Potassium stearate is made by neutralizing melted stearic acid with a hot aqueous solution of potassium hydroxide. The resultant compound is then mixed at 65-85 C. with a hot solution of alkali alkyl sulfonate and of alkali fatty alcohol sulfate. Glycol is added, and alkali silicate and polyphosphate are dissolved in the hot mixture while stirring the same continuously. Then wax is added, either in small lumps or in melted form, and is emulsified while stirring the mixture. Sodium nitrite is then added and, aslast step, dissolved. (Dye may also be added.) The water content of the mixture may be adjusted to facilitate the dipping or spraying of the hot mixture unto its carrier.
It will be obvious that the properties of the impregnating agent will be somewhat affected by the proportions of the various ingredients present. Since the details that have been given are for the purpose of illustration and not restriction of the invention, it is intended that variations within the spirit of the invention are to be included in the scope of the claims.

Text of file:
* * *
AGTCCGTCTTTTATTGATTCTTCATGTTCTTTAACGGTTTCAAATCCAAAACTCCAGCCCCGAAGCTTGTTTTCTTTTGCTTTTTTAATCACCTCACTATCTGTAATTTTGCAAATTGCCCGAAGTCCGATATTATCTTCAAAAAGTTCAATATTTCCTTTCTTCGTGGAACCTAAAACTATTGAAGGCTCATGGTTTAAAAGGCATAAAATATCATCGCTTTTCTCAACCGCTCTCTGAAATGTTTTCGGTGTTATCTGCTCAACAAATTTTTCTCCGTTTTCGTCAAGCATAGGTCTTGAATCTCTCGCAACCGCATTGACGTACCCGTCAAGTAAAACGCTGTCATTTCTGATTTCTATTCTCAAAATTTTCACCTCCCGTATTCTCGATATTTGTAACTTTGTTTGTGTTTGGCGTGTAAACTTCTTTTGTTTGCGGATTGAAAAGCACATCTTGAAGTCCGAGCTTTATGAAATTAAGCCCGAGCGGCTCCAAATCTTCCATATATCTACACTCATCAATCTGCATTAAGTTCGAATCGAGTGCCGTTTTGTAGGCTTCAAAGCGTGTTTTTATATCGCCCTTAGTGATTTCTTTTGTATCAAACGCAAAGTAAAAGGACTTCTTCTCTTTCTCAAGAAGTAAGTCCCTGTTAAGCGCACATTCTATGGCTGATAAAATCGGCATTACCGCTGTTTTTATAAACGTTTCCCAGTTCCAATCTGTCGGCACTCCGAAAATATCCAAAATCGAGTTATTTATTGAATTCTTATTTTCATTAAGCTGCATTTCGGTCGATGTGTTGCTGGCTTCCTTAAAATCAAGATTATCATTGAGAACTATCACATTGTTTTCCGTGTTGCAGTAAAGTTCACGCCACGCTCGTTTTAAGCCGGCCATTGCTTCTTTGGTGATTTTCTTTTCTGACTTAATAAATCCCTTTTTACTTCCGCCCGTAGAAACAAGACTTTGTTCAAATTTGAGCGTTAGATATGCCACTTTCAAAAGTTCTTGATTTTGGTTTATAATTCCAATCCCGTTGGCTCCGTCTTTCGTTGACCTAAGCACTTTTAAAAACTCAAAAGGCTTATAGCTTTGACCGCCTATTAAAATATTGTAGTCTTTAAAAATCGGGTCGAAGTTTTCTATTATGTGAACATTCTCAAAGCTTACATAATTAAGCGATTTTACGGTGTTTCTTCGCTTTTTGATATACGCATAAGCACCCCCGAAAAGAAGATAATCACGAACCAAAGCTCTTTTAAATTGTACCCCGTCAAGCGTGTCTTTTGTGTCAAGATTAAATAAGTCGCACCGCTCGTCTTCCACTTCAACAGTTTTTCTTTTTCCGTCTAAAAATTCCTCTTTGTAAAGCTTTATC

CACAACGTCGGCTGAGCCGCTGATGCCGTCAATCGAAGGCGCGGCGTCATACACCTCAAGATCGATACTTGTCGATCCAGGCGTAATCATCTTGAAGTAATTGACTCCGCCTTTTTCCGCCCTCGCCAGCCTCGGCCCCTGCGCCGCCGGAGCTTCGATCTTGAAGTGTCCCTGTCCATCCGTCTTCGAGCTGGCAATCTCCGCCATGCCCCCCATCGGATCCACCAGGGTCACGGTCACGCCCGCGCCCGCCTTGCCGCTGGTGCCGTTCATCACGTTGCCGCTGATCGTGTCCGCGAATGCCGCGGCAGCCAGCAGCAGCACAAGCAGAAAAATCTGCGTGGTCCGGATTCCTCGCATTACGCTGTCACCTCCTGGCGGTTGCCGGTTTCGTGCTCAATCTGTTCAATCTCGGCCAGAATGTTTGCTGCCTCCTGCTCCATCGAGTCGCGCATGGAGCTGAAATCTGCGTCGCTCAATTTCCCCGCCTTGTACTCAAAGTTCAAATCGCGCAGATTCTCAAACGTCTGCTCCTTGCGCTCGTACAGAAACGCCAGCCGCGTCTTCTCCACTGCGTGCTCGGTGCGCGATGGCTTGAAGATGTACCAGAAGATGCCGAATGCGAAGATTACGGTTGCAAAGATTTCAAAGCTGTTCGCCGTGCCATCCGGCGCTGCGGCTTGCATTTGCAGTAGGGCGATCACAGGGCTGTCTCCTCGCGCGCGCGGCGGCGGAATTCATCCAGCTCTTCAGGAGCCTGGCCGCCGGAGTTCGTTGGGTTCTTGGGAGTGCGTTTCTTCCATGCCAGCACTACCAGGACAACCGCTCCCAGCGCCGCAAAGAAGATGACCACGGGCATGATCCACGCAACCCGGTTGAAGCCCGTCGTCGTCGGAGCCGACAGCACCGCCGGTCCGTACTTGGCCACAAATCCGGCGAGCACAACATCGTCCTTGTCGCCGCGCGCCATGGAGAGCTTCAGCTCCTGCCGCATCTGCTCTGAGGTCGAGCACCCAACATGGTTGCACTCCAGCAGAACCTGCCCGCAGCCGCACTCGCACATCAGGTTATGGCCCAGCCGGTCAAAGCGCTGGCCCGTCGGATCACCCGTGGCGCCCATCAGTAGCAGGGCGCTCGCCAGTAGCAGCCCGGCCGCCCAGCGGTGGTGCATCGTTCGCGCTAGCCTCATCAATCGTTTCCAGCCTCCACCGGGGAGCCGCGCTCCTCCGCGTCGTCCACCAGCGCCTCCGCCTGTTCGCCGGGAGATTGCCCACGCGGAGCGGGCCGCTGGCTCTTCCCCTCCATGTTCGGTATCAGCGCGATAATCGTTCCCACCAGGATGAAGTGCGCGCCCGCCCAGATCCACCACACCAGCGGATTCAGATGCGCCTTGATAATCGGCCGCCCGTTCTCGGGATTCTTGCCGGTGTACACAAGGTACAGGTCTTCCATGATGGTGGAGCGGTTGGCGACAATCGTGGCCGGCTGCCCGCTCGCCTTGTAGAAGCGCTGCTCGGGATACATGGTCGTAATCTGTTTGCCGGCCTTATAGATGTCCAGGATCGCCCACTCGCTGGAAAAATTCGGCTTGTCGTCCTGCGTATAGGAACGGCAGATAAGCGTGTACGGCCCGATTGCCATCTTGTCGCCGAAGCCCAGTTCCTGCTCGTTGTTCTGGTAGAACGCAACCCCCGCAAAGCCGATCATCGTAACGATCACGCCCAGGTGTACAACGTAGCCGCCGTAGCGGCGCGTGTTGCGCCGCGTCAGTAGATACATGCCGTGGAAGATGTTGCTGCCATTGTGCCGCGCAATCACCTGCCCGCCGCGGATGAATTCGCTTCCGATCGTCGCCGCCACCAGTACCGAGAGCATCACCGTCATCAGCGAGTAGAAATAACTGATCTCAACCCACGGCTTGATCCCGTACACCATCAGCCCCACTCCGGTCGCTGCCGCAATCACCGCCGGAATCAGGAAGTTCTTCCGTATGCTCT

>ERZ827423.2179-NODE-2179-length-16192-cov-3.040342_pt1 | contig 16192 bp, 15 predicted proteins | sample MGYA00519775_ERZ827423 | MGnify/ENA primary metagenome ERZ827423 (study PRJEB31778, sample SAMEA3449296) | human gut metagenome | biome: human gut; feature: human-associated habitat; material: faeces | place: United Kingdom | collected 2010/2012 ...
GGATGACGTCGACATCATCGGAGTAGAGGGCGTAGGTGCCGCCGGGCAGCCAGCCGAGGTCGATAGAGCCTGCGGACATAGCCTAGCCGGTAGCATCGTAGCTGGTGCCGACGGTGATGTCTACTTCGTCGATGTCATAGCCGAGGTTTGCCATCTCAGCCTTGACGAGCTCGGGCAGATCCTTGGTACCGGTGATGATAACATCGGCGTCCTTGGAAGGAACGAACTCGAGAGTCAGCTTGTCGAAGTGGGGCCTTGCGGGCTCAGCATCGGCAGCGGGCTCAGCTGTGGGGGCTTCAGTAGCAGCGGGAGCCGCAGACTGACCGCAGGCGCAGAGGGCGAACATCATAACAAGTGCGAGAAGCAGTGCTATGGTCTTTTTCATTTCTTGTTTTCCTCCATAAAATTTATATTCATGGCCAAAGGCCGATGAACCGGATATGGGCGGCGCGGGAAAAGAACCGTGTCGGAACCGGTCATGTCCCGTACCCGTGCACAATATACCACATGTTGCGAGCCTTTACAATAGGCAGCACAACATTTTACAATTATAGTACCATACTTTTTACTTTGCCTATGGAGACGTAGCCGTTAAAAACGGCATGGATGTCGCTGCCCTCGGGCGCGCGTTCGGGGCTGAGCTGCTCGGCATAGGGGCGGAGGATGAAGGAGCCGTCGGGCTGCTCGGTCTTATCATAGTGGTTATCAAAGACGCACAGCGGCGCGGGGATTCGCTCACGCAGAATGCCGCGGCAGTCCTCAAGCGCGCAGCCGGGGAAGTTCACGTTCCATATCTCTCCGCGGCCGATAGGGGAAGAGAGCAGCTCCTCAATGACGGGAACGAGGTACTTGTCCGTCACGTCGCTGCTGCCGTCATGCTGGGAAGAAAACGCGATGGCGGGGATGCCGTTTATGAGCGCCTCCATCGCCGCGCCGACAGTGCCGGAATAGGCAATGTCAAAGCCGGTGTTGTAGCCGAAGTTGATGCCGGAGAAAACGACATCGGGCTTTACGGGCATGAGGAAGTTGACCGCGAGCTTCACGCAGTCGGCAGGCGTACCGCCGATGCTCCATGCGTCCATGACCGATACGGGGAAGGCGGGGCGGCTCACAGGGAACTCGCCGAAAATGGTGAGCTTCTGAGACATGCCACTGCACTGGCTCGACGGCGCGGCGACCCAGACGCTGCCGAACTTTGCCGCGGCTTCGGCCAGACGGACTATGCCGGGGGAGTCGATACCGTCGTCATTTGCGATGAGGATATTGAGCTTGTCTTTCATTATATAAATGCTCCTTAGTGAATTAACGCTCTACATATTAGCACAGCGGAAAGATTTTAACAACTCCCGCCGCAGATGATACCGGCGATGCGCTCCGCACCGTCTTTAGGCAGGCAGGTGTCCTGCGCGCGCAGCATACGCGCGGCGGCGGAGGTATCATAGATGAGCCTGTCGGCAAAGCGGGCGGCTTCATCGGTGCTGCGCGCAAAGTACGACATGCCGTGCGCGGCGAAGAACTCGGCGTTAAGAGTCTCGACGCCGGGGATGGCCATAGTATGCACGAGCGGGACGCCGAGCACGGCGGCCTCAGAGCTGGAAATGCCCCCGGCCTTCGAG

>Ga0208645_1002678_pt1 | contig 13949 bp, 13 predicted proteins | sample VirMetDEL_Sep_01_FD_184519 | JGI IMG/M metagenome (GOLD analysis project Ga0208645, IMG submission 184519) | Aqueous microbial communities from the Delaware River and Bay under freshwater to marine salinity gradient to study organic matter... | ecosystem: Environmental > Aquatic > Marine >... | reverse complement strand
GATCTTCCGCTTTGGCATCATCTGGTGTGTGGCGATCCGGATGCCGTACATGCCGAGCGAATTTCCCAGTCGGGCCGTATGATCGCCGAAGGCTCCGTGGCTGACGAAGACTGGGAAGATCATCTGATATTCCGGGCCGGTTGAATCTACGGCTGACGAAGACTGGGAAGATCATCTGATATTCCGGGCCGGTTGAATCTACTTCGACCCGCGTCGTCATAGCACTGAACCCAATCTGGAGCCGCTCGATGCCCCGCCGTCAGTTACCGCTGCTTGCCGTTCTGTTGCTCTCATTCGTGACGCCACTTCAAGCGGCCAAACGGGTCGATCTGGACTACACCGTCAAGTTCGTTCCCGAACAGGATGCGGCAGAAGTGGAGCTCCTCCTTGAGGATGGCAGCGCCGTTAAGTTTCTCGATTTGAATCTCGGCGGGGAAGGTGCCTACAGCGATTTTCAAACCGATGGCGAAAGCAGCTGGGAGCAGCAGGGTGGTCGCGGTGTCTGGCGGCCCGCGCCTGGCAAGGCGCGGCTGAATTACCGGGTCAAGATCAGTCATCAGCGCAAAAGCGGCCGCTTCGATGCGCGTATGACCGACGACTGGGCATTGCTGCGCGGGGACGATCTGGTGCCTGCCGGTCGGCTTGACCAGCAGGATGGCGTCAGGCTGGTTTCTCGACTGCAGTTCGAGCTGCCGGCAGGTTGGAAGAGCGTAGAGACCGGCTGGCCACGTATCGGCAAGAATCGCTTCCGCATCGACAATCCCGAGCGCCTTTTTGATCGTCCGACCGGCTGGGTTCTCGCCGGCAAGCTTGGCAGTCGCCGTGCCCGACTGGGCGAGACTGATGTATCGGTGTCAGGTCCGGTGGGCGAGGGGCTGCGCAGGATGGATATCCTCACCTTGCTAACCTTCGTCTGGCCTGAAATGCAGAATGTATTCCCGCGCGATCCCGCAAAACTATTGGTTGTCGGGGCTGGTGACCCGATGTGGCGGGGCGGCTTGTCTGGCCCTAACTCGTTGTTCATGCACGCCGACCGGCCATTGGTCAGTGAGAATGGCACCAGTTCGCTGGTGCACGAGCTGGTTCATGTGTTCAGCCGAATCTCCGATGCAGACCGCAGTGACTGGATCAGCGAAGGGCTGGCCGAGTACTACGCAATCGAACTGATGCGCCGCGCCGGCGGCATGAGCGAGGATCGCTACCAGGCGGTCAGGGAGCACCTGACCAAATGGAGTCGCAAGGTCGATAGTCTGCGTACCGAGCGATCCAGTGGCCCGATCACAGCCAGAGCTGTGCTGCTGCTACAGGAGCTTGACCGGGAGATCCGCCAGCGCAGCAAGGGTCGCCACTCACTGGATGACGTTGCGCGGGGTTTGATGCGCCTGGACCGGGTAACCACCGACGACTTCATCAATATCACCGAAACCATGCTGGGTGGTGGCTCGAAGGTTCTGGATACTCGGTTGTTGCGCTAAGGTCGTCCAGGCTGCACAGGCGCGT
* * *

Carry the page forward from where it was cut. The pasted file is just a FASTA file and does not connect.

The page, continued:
Having thus described the invention,"wl1at is claimed as new and desired to be secured by Letters Patent, is:
1. As a new composition of matter, an impregnating agent for metal wool carriers which consists of about to by weight of alkali alkyl benzene sulfonate, of about 5 to 15% by weight of alkali abietate, of about 5 to 15% by weight of solid fatty acid having a melting point of about to (1., of about 1 to 3% by weight of alkali hydroxide, of about 0.5 to 5% by Weight of alkali polyphosphate, of about 0.5 to 5% by weight of alkali silicate, of about 5 to 15% by weight of amorphous petroleum wax, and of about 0.1 to 1% by weight of sodium nitrite, dye and water being the balance.
2. As a new composition of matter, an impregnating agent for metal wool pads which consists of 17.820% by weight of alkyl benzene sulfonate, of 8.500% by weight of sodium abietate, of 11.320% by weight of hydrogenated fish oil fatty acid, of 1.910% by weight of potassium hydroxide, of 1.275% by weight of sodium tri(poly)phosphate, of 1.275% by weight of sodium metasili- 20 REFERENCES CITED The following references are of record in the file of this patent:
UNITED STATES PATENTS Number Name Date 2,105,366 Pape Jan. 11, 1938 2,164,717 Kritchevsky July 4, 1939 2,252,385 Orozco Aug. 12, 1941 2,294,075 Colgate Aug. 25, 1942 2,382,165 MacMahon Aug. 14, 1945 2,388,767 Safrin Nov. 13, 1945 2,402,473 Van Zile June 18, 1946